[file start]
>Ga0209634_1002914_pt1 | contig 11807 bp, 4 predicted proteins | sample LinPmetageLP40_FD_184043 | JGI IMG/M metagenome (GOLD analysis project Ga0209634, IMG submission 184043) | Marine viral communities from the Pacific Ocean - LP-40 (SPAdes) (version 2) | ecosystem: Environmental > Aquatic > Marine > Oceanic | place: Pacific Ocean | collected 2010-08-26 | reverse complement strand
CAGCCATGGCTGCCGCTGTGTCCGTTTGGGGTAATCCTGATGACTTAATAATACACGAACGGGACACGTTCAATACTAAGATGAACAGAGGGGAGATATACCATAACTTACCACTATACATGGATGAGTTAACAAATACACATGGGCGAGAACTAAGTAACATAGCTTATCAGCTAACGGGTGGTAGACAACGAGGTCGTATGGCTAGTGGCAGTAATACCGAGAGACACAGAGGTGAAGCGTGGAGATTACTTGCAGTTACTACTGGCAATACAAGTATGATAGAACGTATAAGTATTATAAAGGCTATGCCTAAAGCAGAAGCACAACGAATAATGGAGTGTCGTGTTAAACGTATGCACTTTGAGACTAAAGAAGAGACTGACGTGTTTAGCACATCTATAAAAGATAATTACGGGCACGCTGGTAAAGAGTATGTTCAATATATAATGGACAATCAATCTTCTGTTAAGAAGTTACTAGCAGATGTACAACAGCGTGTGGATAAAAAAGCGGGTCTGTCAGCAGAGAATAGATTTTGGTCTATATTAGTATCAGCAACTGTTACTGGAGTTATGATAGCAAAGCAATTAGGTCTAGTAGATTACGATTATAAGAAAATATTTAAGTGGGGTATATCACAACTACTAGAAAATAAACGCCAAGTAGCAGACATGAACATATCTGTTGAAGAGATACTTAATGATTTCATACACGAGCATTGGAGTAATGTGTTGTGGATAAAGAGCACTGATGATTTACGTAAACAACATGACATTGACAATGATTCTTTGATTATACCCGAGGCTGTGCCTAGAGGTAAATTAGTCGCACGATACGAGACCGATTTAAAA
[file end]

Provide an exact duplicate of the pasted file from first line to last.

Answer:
>Ga0209634_1002914_pt1 | contig 11807 bp, 4 predicted proteins | sample LinPmetageLP40_FD_184043 | JGI IMG/M metagenome (GOLD analysis project Ga0209634, IMG submission 184043) | Marine viral communities from the Pacific Ocean - LP-40 (SPAdes) (version 2) | ecosystem: Environmental > Aquatic > Marine > Oceanic | place: Pacific Ocean | collected 2010-08-26 | reverse complement strand
CAGCCATGGCTGCCGCTGTGTCCGTTTGGGGTAATCCTGATGACTTAATAATACACGAACGGGACACGTTCAATACTAAGATGAACAGAGGGGAGATATACCATAACTTACCACTATACATGGATGAGTTAACAAATACACATGGGCGAGAACTAAGTAACATAGCTTATCAGCTAACGGGTGGTAGACAACGAGGTCGTATGGCTAGTGGCAGTAATACCGAGAGACACAGAGGTGAAGCGTGGAGATTACTTGCAGTTACTACTGGCAATACAAGTATGATAGAACGTATAAGTATTATAAAGGCTATGCCTAAAGCAGAAGCACAACGAATAATGGAGTGTCGTGTTAAACGTATGCACTTTGAGACTAAAGAAGAGACTGACGTGTTTAGCACATCTATAAAAGATAATTACGGGCACGCTGGTAAAGAGTATGTTCAATATATAATGGACAATCAATCTTCTGTTAAGAAGTTACTAGCAGATGTACAACAGCGTGTGGATAAAAAAGCGGGTCTGTCAGCAGAGAATAGATTTTGGTCTATATTAGTATCAGCAACTGTTACTGGAGTTATGATAGCAAAGCAATTAGGTCTAGTAGATTACGATTATAAGAAAATATTTAAGTGGGGTATATCACAACTACTAGAAAATAAACGCCAAGTAGCAGACATGAACATATCTGTTGAAGAGATACTTAATGATTTCATACACGAGCATTGGAGTAATGTGTTGTGGATAAAGAGCACTGATGATTTACGTAAACAACATGACATTGACAATGATTCTTTGATTATACCCGAGGCTGTGCCTAGAGGTAAATTAGTCGCACGATACGAGACCGATTTAAAA